Four things to Look for in a PR Agency: Confessions from our CEO

Today, we received a referral from a product photographer we work with a lot, and we were so touched by the gesture and the vote of confidence! We reviewed their website and saw that they have a product that fits loosely into our wheelhouse, but we know an agency that absolutely KILLS it for this type of product, so we offered to chat with them and referred them to that agency. I think we most certainly could have secured this brand as a client had we wished to do so, but we honestly would not have been the BEST fit for this product. That made me realize how difficult it must be for a brand to know what to look for in a PR and social media agency. So, I thought I would help shed some light. Here are some things to look for when trying to find a PR agency:

  • Does the agency cover your brand's product or service category? Sometimes their website doesn't reflect all of the work they cover, but you can ask for samples and examples of clients in your wheelhouse they've worked with. 

  • Does the agency offer the services you really need? Some agencies focus on one type of media such as print or online, which is great for brands that are only seeking that type of coverage. However, it is important to make sure the agency can provide the type of editorial coverage you are seeking. Do you need print, online, television, or blogger placement? Or, do you need all of these types of coverage? Make sure the agency you are working with can handle the type of coverage you are seeking. Our agency has a narrow focus in the genre of products and services we represent, but within that genre we can provide our clients with outreach across any media platform. In fact, our blogger and social media division has become one of our strongest core competencies.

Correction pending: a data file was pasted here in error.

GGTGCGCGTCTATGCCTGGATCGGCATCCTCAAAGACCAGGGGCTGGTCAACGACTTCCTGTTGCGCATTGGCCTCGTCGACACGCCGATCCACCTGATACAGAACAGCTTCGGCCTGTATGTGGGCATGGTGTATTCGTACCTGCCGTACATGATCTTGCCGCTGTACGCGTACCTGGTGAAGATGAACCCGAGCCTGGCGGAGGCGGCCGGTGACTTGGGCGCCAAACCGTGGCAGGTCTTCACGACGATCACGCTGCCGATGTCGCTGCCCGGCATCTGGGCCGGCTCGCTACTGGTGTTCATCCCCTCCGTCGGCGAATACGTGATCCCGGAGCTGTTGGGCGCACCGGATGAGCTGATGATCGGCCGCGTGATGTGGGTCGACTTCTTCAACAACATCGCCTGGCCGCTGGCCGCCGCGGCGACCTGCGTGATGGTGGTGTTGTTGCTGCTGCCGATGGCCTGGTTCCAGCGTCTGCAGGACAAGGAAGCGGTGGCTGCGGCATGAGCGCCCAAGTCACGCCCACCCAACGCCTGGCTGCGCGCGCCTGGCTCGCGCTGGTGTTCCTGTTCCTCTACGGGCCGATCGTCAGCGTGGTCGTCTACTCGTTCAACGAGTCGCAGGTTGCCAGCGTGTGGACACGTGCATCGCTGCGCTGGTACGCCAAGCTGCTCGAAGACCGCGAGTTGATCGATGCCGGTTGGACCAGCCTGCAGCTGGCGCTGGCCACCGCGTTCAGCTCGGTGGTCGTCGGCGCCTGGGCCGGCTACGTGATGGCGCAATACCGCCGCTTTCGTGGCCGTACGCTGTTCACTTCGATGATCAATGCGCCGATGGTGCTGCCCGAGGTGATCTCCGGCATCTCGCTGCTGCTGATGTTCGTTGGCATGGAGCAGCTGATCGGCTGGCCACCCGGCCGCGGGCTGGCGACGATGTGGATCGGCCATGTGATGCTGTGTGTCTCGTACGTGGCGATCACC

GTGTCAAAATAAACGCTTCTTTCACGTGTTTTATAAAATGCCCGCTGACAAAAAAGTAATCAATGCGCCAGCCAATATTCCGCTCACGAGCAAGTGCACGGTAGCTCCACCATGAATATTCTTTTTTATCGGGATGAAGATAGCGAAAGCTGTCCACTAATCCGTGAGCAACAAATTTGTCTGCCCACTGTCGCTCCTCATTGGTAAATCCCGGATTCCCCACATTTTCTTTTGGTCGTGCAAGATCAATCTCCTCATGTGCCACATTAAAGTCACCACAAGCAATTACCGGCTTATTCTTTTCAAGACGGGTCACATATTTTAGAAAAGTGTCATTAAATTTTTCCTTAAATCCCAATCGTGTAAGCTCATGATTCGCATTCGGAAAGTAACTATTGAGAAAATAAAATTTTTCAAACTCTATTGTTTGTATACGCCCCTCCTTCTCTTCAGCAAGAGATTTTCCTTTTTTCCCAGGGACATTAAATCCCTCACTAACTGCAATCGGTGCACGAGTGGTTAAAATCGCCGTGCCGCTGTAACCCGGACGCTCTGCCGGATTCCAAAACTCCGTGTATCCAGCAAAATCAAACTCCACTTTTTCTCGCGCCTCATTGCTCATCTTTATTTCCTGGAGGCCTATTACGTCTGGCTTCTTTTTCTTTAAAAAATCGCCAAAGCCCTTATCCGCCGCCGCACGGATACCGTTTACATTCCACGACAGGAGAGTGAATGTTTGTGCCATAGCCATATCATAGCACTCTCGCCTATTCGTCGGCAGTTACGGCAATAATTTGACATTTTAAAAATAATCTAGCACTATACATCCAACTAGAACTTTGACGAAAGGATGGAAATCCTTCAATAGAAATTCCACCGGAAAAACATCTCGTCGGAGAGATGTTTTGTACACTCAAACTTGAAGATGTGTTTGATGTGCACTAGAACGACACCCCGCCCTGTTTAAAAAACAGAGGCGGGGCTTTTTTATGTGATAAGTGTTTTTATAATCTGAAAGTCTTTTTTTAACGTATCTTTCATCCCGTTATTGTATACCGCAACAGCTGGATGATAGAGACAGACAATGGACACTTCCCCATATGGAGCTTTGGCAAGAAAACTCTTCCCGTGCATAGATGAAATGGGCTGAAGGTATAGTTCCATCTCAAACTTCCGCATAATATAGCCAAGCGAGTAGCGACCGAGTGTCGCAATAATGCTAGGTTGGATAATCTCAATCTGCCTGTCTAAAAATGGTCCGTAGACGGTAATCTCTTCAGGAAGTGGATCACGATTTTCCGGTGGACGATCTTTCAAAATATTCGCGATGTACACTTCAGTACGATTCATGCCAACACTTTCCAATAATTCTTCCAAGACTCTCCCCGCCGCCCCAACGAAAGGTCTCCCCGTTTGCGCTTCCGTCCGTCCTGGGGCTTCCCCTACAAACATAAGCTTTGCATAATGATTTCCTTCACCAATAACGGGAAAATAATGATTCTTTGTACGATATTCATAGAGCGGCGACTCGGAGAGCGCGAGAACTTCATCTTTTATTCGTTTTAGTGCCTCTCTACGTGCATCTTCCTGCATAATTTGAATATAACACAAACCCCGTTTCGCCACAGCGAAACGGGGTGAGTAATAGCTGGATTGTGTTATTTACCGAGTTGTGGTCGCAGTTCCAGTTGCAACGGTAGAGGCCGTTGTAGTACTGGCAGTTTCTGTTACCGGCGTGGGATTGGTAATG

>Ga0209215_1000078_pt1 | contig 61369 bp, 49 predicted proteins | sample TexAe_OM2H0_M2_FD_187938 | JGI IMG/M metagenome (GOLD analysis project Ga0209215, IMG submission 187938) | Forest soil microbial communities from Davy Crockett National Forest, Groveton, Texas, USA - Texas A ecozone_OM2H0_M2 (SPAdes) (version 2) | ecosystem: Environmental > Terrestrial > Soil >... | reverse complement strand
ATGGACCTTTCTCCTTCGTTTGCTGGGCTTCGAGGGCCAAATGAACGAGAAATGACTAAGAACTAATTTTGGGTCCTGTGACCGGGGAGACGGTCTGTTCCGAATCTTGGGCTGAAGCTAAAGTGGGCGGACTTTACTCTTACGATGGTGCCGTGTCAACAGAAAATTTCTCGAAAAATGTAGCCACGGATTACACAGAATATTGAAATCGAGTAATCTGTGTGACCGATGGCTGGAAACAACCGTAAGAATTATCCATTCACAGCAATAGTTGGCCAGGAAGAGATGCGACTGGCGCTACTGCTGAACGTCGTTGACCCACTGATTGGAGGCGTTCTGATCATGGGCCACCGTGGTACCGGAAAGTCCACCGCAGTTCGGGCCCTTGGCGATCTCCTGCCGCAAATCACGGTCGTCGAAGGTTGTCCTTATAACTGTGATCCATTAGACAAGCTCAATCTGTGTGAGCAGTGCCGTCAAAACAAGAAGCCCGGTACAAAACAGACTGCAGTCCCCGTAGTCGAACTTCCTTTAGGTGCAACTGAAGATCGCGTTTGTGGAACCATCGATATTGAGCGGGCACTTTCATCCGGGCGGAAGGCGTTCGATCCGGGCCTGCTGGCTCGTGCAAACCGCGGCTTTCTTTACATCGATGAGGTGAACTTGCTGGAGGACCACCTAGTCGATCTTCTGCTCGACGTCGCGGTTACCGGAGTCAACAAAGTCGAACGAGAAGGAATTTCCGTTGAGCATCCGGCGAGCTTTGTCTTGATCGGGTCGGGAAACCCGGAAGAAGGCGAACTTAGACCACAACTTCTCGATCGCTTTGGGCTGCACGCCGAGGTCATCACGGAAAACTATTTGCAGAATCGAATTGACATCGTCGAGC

• Does the agency offer pricing within your budget? A pet peeve of mine is that agencies never like to provide upfront pricing. That is why we developed a menu of packages with set pricing that we can send to prospective clients to see if our agency is the right fit for their budget. Usually, a prospective client needs a proposal tailored to suit their specific needs, but providing upfront pricing gives brands a frame of reference and an idea of whether our agency could be the right fit for their budget or not. It saves everyone time and the prospective client a bit of aggravation associated with having to get some concrete numbers early on. Push for pricing from a prospective agency because there is a wide range of pricing structures for PR and you need to find the right fit for your budget.

  • Does the agency have fresh ideas for you on ways to promote your brand? If an agency isn't giving you ideas on ways to improve your brand presence on that initial call, then they are probably not the right fit for you. I know when I am excited about working with a brand, I can barely contain myself and the ideas are just gushing out of me. When I am not excited, the ideas just don't flow. I also learned early on that we had more ideas for clients that fall within our wheelhouse of fashion/lifestyle than we did for brands that fell outside. Our agency just isn't going to have as many fresh and effective ideas for a restaurant that a culinary or hospitality PR firm would. So, if the ideas aren't flowing in that initial call, it is a sign to look elsewhere.

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